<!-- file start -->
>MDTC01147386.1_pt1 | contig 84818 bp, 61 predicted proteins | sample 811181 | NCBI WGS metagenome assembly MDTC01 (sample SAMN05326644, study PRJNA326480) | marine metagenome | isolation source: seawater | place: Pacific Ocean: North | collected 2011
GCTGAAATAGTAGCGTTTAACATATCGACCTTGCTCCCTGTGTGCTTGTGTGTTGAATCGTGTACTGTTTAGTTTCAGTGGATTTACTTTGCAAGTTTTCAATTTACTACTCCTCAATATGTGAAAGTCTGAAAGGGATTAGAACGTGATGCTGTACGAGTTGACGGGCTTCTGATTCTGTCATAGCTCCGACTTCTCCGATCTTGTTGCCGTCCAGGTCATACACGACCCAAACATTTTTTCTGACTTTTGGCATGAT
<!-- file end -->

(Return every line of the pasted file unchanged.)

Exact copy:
>MDTC01147386.1_pt1 | contig 84818 bp, 61 predicted proteins | sample 811181 | NCBI WGS metagenome assembly MDTC01 (sample SAMN05326644, study PRJNA326480) | marine metagenome | isolation source: seawater | place: Pacific Ocean: North | collected 2011
GCTGAAATAGTAGCGTTTAACATATCGACCTTGCTCCCTGTGTGCTTGTGTGTTGAATCGTGTACTGTTTAGTTTCAGTGGATTTACTTTGCAAGTTTTCAATTTACTACTCCTCAATATGTGAAAGTCTGAAAGGGATTAGAACGTGATGCTGTACGAGTTGACGGGCTTCTGATTCTGTCATAGCTCCGACTTCTCCGATCTTGTTGCCGTCCAGGTCATACACGACCCAAACATTTTTTCTGACTTTTGGCATGAT